Atavistic Politics

An introduction to the Atavist's general approach to politics, in question and answer format. Is there hope for America? IS THERE???

 

So, what -ism does Atavism support? Besides, I mean, Atavism…

Atavism supports democracy, to the greatest extent practicable. Not representational democracy. ‘Peasants under the oak tree’ democracy.

What’s so bad about representational democracy?

True democracy can only function in a small, contained environment. In a tribe, or a Federation, everybody knows everybody else and cares about the outcome of any decision on the whole group. This is the best environment for decision-making. When the body politic grows bigger than a single tribe, direct democracy becomes untenable. In large groups, individuals become disconnected with other members of the politic, and will seek out their own advantages at the expense of others. Elected officials will attempt to serve their constituents, but they become subject to other economic forces. They need to raise money in order to run for elections, so they become more finely attuned to the interests of those who have money and are willing to give them some. Legislation becomes theater, posturing for the media. Small interest groups are able to organize and pervert the system, giving them outsized influence.

And, ultimately, it puts too much power in the hands of the elected officials. Kanye West said it best: 'no one man should have all that power.' Power is intoxicating to the ego. Once you’ve tasted that kind of power, you come to honestly believe in your own importance, and you don’t want to let it go: so, even an elected official who starts out trying to do what’s right is susceptible - when their power is threatened, they may turn into someone who will do whatever they have to to hang onto it.

So all political power should be maintained by Federations? That sounds pretty chaotic…

It would be anarchy. And it wouldn’t work. That’s why Atavists support direct democracy to the greatest extent practicable. Political power should be distributed downwards as much as possible, but if every Federation was essentially its own nation, then society would be unmanageable and susceptible to takeover from larger, more organized forces. So, as much power as possible should be left to small communities. Of the political decision-making that remains, as much as possible should be retained on local levels. Then, as much as possible should be maintained at (in the U.S.), the state level. The national, federal government should be limited as much as possible, because it’s the farthest removed from the wills and interests of the voters. However, the national government will still have plenty to do: that is the only level of government which can tenably organize national defense, for instance. Additionally, the federal government will need to maintain regulations regarding entities that operate across state lines - corporations, mostly, because otherwise one state with rules favorable to corporations will attract corporations, who can 'form' there and then do business elsewhere. In economic terms, they will need to regulate entities which can externalize costs across state lines. Additionally, we should give the federal government the power to supply public goods like a highway system and regulate externalities that would not otherwise be in the interests of the states to regulate, like pollution.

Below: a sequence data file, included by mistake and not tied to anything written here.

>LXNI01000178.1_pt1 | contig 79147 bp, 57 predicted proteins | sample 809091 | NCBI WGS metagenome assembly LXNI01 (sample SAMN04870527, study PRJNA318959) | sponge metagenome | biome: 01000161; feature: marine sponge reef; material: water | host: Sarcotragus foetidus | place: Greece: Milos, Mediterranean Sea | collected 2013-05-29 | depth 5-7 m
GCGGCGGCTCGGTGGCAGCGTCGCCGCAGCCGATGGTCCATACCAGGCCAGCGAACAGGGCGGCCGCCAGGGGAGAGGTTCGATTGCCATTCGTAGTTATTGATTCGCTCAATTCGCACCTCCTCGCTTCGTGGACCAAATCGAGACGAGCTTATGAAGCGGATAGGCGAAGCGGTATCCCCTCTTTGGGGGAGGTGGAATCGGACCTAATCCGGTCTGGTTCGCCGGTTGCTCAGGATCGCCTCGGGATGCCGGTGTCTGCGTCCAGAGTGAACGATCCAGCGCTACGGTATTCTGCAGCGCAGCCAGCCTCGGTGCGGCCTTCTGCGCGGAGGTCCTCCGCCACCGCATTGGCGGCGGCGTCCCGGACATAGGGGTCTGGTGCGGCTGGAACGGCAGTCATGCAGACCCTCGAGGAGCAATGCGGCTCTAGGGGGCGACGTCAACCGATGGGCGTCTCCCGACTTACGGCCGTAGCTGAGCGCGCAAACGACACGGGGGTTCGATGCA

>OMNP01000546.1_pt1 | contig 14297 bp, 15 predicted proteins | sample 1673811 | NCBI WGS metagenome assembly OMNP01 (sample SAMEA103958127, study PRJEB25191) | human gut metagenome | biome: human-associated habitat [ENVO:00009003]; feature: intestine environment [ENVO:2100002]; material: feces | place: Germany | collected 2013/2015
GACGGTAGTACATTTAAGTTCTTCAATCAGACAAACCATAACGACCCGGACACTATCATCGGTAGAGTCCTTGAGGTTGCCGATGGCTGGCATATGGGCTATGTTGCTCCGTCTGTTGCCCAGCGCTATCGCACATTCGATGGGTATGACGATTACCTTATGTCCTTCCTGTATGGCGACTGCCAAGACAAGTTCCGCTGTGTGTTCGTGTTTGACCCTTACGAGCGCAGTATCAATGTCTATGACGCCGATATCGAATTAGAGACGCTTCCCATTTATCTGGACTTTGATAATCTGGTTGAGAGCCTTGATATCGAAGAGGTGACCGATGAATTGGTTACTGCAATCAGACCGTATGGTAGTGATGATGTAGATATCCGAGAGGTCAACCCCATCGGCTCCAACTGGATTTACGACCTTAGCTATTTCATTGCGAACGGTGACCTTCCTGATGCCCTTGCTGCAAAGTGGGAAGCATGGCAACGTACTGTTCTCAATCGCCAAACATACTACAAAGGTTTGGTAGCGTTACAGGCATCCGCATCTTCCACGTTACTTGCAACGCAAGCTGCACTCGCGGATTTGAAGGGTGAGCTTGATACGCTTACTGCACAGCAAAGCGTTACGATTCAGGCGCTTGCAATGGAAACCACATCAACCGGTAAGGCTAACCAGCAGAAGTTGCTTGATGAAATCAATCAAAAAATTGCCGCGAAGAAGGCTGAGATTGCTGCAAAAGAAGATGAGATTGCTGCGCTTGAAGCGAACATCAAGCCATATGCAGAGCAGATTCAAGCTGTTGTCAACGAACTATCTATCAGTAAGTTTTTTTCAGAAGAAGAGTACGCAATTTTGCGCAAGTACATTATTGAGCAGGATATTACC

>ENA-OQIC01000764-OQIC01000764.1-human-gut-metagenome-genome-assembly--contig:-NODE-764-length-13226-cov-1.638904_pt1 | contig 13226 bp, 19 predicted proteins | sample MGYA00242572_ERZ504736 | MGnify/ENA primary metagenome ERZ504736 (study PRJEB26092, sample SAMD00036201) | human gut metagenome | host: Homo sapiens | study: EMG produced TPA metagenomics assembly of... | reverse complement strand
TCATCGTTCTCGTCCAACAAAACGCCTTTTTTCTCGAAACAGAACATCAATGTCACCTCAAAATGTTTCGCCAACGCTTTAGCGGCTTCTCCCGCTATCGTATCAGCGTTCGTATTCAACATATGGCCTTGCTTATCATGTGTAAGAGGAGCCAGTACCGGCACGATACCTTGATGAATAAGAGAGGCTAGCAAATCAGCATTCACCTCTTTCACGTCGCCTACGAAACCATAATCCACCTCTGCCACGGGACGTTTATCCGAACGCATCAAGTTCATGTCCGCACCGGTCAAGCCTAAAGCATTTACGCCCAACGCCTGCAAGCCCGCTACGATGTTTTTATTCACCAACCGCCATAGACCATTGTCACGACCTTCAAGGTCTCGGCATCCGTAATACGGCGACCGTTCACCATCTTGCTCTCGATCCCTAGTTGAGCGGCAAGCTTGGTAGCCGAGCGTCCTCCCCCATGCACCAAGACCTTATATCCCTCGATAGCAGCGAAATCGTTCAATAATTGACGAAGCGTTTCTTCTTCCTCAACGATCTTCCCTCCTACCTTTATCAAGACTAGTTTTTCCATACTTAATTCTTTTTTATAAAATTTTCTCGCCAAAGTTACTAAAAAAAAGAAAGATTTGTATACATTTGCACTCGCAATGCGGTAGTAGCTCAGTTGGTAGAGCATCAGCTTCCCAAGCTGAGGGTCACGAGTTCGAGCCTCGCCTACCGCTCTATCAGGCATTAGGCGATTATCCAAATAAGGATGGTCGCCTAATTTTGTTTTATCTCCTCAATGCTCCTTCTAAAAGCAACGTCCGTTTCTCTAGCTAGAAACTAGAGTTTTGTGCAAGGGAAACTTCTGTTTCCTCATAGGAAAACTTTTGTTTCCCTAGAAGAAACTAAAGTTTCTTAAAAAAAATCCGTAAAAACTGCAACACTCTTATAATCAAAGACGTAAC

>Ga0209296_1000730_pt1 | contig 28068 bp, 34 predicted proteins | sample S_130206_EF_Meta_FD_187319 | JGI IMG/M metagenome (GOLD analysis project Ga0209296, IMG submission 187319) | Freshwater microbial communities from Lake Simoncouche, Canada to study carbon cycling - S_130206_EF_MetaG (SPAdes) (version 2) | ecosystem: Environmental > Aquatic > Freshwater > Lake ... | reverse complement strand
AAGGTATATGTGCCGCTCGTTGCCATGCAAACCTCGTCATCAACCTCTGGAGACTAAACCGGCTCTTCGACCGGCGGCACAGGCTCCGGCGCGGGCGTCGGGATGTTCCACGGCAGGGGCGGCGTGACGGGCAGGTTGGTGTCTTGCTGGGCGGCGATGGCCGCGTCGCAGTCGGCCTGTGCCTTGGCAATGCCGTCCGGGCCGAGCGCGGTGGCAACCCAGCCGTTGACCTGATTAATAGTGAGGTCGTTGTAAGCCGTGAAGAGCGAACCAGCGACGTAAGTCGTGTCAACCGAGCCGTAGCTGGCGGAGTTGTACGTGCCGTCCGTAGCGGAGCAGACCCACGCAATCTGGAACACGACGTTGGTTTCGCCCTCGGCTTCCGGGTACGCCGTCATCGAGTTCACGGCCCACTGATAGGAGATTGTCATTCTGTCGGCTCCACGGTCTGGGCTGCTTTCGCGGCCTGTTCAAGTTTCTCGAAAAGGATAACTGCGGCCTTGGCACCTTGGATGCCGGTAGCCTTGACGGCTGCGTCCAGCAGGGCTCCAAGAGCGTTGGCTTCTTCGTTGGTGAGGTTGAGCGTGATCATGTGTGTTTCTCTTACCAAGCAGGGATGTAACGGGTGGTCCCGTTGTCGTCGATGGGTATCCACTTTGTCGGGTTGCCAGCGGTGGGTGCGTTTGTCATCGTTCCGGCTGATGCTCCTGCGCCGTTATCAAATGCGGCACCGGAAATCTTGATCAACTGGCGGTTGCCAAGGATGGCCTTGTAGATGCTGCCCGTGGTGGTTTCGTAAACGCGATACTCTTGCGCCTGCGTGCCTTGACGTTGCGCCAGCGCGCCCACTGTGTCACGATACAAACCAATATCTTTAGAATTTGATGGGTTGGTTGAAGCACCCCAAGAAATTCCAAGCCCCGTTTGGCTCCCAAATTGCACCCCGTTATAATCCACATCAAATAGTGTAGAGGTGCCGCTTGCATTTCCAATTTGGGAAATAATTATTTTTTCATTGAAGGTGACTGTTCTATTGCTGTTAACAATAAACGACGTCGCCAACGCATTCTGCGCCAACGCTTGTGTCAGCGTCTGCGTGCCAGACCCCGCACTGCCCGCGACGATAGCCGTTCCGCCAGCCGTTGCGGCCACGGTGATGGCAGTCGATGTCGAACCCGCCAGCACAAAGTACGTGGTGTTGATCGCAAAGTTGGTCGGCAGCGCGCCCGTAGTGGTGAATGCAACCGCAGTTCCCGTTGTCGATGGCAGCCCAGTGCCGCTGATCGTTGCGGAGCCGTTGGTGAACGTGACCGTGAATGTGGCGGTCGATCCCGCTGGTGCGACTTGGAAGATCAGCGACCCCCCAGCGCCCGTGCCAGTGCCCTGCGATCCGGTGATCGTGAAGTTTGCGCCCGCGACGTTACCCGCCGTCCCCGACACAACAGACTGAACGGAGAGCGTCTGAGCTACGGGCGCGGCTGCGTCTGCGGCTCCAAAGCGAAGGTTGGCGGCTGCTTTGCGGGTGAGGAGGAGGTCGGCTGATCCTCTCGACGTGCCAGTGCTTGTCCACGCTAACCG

Ok. So, if some political power has to be maintained above the level of Federations, how should it be organized?

Probably by representational democracy.

But you just said you don’t like that!

I know. We don’t. But it’s the least bad option.

So, what should the purview of the higher levels of government be?

National security, for one. Regulating corporations, if they must exist. Punishing crimes across state borders. Maintaining natural resources. Producing certain goods, like roads, that benefit everyone.

Well, that sounds pretty much like what they do now.

To some extent, though we would argue that they’re not nearly tough enough on corporations. At a broad level, Atavism isn’t about calling for a political revolution - it’s calling for a social revolution. But if communities work, and work well, then what we need from the government will change. Communities can educate their own children, lessening the burden of state governments to provide schooling. Communities can provide their own childcare, lessening the need for after-school care programs. Communities can police themselves, at least when it comes to issues internal to the community. Communities can provide subsistence for their own poor and their elderly, lessening their dependence on the welfare state. Communities can provide healthier, less anxious lives for their members, which will lessen the need for government-sponsored health services. We need to leverage the power of local communities - in doing so we will find that we need less from the federal government than we do now, in a society where communities are starved and floundering.